News / Europe

France to Test Nuclear Plant Security After Greenpeace Occupation

French gendarmes block the access at the nuclear plant in Nogent-sur-Seine after Greenpeace activists managed to sneak into the plant in what they said was a bid to highlight the dangers of atomic energy, December 5, 2011
French gendarmes block the access at the nuclear plant in Nogent-sur-Seine after Greenpeace activists managed to sneak into the plant in what they said was a bid to highlight the dangers of atomic energy, December 5, 2011
Lisa Bryant

In a spectacular assault, the environmental group Greenpeace broke into a nuclear power plant in France Monday, as the French government is conducting nuclear safety tests.  The gesture has fueled a hot debate over phasing out nuclear energy in Europe, and underscored divisions about nuclear power aired at climate talks in South Africa.  

Greenpeace campaigners entered a nuclear power plant Monday about 95 kilometers southeast of Paris. They hoisted a banner scrawled with the word "facile" or "easy," describing the break-in. Greenpeace said it had targeted other sites in France, but it was not clear how many.

Greenpeace nuclear expert Sofia Magnoni said the assault showed French nuclear plants are not safe.

Speaking on French radio, Magnoni said the move underscored the weakness, not only of the security systems around French nuclear power plants, but also of so-called stress tests the government is conducting. The tests aim to avoid the kind of accident that occurred earlier this year at Japan's Fukushima-Daichi nuclear plant. Magnoni said the tests do not take into account the possibility of human threats like terrorist attacks.

But the French government denounced Greenpeace's action as irresponsible.

With 58 nuclear power plants, France is Europe's leading producer and exporter of nuclear energy and technology. Whether to phase out nuclear power here has become a top campaign issue, just five months from French presidential elections. Conservative President Nicolas Sarkozy strongly defends nuclear power. The Green and main opposition Socialist parties are pushing for a gradual phaseout.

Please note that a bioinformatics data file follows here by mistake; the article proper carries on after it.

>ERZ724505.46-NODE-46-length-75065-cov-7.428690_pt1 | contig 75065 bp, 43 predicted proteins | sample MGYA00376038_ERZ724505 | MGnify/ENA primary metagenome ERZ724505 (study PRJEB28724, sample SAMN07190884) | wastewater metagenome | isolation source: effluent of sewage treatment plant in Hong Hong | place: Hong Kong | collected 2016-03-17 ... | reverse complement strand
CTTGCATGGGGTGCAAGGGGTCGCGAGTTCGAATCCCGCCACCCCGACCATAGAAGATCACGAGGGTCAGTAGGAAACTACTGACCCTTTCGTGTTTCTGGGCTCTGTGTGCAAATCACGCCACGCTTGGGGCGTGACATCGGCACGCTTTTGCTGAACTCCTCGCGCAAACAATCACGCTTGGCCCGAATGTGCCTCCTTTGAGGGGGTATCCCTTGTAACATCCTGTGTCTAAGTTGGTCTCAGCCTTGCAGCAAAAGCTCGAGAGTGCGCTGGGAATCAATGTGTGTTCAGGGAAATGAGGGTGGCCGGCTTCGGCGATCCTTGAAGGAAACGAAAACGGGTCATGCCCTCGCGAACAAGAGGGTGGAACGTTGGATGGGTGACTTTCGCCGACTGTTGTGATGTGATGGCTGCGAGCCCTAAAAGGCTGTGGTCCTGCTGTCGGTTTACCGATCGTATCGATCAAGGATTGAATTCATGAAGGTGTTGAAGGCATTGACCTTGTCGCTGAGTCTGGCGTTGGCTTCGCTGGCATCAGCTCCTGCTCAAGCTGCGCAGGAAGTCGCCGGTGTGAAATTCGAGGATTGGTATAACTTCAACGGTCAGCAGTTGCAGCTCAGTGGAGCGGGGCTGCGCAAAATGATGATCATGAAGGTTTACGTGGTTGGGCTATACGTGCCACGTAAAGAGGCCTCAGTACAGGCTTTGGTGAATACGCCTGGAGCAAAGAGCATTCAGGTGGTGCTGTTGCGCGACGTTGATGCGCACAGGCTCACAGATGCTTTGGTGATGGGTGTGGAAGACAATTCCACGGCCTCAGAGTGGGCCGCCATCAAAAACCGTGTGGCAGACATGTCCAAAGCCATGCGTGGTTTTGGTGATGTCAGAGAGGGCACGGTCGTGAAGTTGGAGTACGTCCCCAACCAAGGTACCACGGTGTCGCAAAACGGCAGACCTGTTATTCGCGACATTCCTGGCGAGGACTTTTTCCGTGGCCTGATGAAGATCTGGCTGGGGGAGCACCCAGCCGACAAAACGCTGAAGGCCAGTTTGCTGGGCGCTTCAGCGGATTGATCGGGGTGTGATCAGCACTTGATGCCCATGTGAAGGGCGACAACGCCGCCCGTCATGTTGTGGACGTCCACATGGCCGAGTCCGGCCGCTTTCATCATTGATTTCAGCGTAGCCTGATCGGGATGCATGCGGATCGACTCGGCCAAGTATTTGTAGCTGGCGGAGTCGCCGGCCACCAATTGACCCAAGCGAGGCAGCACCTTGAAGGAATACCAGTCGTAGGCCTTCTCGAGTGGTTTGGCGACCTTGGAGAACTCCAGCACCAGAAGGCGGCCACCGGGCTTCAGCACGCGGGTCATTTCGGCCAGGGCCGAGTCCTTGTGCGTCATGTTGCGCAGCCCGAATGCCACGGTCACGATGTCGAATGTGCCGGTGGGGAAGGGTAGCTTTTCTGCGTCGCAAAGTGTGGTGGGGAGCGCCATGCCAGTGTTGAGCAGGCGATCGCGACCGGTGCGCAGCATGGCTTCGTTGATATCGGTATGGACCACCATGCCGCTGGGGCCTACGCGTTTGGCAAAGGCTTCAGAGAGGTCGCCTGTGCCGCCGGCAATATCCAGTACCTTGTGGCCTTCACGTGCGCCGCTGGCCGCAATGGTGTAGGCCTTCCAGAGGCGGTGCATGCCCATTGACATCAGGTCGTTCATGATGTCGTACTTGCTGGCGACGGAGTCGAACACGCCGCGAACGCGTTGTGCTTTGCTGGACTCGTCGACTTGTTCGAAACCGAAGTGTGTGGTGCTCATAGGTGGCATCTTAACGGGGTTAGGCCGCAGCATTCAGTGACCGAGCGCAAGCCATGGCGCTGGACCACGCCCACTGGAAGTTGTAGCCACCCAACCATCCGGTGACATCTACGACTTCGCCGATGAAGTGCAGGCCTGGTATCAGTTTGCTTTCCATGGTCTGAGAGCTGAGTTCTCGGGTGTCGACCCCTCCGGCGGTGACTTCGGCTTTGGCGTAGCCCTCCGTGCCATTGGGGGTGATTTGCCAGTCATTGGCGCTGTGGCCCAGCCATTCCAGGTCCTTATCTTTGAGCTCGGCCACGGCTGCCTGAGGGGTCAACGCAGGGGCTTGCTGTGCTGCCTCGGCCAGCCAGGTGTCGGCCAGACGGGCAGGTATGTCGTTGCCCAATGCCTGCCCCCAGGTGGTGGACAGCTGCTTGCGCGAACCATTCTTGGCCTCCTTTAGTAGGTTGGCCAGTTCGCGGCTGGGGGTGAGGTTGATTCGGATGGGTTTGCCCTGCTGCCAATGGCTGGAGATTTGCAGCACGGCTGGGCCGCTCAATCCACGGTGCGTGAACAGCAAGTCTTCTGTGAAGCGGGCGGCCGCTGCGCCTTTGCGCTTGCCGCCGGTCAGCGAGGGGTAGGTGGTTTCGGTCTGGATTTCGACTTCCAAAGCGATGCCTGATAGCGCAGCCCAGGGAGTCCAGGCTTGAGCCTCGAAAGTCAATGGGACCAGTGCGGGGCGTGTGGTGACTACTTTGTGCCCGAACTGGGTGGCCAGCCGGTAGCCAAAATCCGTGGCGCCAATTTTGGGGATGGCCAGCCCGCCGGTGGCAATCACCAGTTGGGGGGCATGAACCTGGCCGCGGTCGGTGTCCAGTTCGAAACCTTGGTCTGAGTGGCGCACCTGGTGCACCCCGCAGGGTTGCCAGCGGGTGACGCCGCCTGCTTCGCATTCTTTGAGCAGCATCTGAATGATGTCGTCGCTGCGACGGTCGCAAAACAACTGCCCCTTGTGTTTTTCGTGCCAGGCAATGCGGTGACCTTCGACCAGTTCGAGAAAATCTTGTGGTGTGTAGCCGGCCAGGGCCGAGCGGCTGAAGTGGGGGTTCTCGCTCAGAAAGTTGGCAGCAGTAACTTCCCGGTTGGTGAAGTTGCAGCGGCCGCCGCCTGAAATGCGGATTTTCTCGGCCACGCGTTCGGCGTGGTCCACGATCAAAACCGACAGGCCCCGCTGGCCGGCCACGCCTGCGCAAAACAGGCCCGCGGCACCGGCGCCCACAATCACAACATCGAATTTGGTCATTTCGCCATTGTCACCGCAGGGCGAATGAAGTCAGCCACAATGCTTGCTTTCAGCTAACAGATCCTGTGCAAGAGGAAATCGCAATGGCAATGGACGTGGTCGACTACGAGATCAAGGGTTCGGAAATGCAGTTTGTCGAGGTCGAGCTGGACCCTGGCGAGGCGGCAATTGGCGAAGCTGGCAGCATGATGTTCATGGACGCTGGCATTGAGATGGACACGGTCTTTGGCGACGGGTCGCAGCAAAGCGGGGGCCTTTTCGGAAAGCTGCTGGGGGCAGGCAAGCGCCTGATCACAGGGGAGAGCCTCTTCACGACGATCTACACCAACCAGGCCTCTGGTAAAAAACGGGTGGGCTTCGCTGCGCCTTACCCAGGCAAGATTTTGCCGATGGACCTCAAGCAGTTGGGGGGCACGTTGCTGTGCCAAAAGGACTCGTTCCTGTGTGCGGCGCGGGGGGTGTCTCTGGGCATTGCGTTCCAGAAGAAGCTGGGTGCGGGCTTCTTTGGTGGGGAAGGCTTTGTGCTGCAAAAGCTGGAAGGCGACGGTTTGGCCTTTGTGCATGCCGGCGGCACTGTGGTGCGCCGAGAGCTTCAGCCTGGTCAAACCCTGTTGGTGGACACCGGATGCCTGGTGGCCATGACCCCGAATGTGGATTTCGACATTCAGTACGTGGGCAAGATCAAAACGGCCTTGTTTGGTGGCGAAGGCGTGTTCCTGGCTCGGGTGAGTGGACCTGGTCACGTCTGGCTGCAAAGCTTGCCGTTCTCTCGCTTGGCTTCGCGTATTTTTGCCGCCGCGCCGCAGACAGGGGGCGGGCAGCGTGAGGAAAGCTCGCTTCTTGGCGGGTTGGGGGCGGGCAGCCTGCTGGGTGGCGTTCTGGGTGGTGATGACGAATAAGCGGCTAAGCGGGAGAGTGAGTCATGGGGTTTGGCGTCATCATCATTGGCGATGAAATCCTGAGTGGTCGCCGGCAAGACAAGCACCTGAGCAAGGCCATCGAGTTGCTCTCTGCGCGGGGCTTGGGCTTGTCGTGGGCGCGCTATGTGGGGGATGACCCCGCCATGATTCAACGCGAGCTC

Green Party head Cecile Duflot hailed the Greenpeace invasion.  In a television interview, she said zero risk does not exist when it comes to nuclear power and it is time to end French dependence on it.

Nuclear energy advocates argue it is not only safe, but it is a relatively clean form of energy that is indispensable in tackling climate change. Europe is deeply divided over nuclear power, with Germany announcing a phaseout of its plants following the Fukushima accident.

You May Like

Koreas Mark 61st Anniversary of War Armistice

Muted observances on both sides of heavily-armed Demilitarized Zone that separates two decades-long enemies More

Judge Declares Washington DC Ban on Public Handguns Unconstitutional

Ruling overturns capital city's prohibition on carrying guns in pubic More

Pricey Hepatitis C Drug Draws Criticism

Activists are using the International AIDS Conference to criticize drug companies for charging high prices for life-saving therapies More

This forum has been closed.
Comments
     
There are no comments in this forum. Be first and add one

Featured Videos

Your JavaScript is turned off or you have an old version of Adobe's Flash Player. Get the latest Flash player.
Students in Business for Themselvesi
X
Mike O'Sullivan
July 26, 2014 11:04 AM
They're only high school students, but they are making accessories for shoes, fabricating backpacks and doing product photography - all through their own businesses. It's the result of a partnership between a non-profit organization that teaches entrepreneurship and their schools. VOA's Mike O'Sullivan and Deyane Moses met the budding entrepreneurs near Los Angeles.
Video

Video Students in Business for Themselves